White Counterprotesters in Franklinville, N.J., Mock George Floyd’s Killing

[Follow the latest updates on the Rayshard Brooks and George Floyd protests.]

The protest in the southern New Jersey township was related to people who have unfolded throughout the United States since George Floyd was killed in police custody: About 70 folks gathered to rally in opposition to police brutality and systemic racism.

But as the varied group marched alongside Monday, waving indicators and chanting slogans in help of the Black Lives Matter motion, it was met by a number of white males who had gathered close to an indication that stated “All Lives Matter” and in entrance of a pickup truck draped with an American flag and a pro-Trump signal.

One of the lads yelled on the marchers angrily whereas kneeling on the neck of one other who was facedown on the bottom — an obvious try and mock the killing of Mr. Floyd, a black man who died in Minneapolis after a white officer knelt on his neck for almost 9 minutes.

By Tuesday afternoon, the state’s Department of Corrections stated it had suspended one in every of its staff after confirming that he was among the many group that taunted and tried to upset the protesters.

Hours later, FedEx confirmed that one in every of its staff had additionally taken half in the counterprotest and had been fired consequently.

Widespread condemnation of the scene, which was captured on video, got here rapidly.

The mayor and the police chief in Franklin Township, the Gloucester County group the place it occurred, issued an announcement calling the episode “revolting” and saying that it had left them “appalled and saddened.”

One man in the group, who will be seen on video filming the protesters, works as a correction officer and has been suspended pending a “thorough and expedited investigation,” prison officials said.

“We have been made aware that one of our officers from Bayside State Prison participated in the filming of a hateful and disappointing video that mocked the killing of George Floyd,” the Corrections Department said in a statement.

The department did not identify the officer, but officials said he was a senior corrections police officer who joined the Corrections Department in March 2002 and worked at a youth detention facility in Bordentown until January 2019, when he moved to the Bayside prison in Leesburg.

Gov. Philip D. Murphy called the counterprotesters’ actions “repugnant.”

“We won’t let the actions of a few distract from our progress toward dismantling systemic racism,” Mr. Murphy said in a statement.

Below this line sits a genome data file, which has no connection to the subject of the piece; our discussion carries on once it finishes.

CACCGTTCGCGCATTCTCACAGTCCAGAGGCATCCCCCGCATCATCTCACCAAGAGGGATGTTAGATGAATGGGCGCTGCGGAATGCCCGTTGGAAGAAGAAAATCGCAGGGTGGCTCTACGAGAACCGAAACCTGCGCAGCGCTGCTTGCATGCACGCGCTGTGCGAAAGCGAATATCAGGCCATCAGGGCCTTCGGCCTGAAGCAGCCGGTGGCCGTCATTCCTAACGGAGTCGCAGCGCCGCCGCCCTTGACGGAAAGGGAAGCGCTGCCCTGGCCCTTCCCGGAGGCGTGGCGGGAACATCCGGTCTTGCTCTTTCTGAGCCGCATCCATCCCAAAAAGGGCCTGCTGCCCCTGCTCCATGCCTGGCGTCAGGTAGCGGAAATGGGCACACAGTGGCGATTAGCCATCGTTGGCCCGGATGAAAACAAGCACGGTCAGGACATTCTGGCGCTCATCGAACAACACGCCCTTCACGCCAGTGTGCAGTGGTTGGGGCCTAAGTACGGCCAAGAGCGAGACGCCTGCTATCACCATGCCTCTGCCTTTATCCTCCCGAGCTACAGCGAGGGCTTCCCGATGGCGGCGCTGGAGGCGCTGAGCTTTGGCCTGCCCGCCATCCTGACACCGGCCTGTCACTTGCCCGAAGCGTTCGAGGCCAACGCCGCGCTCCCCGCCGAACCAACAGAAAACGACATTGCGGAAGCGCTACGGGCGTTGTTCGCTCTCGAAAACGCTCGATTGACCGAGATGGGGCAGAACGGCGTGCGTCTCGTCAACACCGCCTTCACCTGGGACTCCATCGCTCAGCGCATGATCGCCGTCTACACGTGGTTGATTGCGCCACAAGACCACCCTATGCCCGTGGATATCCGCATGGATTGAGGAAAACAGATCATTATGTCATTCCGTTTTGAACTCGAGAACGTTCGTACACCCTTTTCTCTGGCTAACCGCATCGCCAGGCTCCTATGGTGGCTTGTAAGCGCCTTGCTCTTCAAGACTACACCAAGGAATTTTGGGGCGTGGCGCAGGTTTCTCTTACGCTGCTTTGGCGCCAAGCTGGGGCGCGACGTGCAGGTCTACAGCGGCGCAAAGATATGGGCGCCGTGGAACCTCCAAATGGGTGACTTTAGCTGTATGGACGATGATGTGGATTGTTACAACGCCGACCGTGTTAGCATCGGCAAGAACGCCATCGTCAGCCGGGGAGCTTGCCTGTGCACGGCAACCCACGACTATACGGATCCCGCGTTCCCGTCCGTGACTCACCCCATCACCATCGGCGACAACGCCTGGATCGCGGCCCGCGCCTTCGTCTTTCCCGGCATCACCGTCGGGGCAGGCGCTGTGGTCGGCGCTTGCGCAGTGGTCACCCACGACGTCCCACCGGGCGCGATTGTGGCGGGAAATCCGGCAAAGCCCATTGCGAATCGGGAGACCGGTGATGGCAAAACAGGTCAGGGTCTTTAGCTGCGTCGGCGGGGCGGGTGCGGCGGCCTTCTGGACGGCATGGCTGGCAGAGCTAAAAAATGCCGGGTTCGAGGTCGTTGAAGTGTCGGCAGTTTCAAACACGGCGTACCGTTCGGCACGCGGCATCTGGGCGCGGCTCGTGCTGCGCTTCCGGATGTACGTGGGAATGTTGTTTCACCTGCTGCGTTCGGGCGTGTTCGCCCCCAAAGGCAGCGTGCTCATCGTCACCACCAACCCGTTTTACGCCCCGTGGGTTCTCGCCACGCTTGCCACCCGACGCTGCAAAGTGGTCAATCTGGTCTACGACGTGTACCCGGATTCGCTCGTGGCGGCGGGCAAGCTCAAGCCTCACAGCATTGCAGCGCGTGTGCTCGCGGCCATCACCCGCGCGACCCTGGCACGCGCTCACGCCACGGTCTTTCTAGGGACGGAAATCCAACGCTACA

The union that represents New Jersey’s 6,000 corrections officers, PBA Local 105, said in a statement that under “no circumstance do we condone nor will we ever tolerate actions and expressions of discrimination, harassment and hatred” of the sort engaged in by the counterprotesters.

And FedEx wasted no time in announcing that its employee had been fired.

“We do not tolerate the kind of appalling and offensive behavior depicted in this video,” the company said in a statement.

Daryan Fennal, who organized the protest in the town, which is about 30 miles southeast of Philadelphia, said that it had started at the local community center at around 3 p.m. and that protesters had then marched more than two miles to police headquarters.

There, Ms. Fennal said, the group knelt for 8 minutes and 46 seconds — the length of time the white officer had his knee on Mr. Floyd’s neck — and then had a discussion.

It was on the way back to the community center, where many of the protest participants had parked their cars, that the group encountered the counterprotesters, Ms. Fennal, 21, said.

“I was crying, immediately,” she said. “I was thinking about the kids who were marching behind me. That’s not something easily unseen.”

In addition to mocking Mr. Floyd’s death, she said, the men on the side of the road had yelled, “If George Floyd would have complied he wouldn’t be dead”; “Go cash your checks”; and “Black Lives Matter to no one” as the group passed.

Ms. Fennal — whose mother is white and whose father, now deceased, was black — said the expressions of hatred had not diminished her passion, or that of others, to continue protesting against injustice.

“There are more people who are encouraged, even more so, to stand up and march alongside us and help black people who are facing systematic racism,” she said.

Another protest is scheduled in Franklin Township on Saturday.

Jack Begg contributed research.

Source link Nytimes.com

Featured Advertisements


Leave a Reply

Your email address will not be published. Required fields are marked *

Featured Advertisements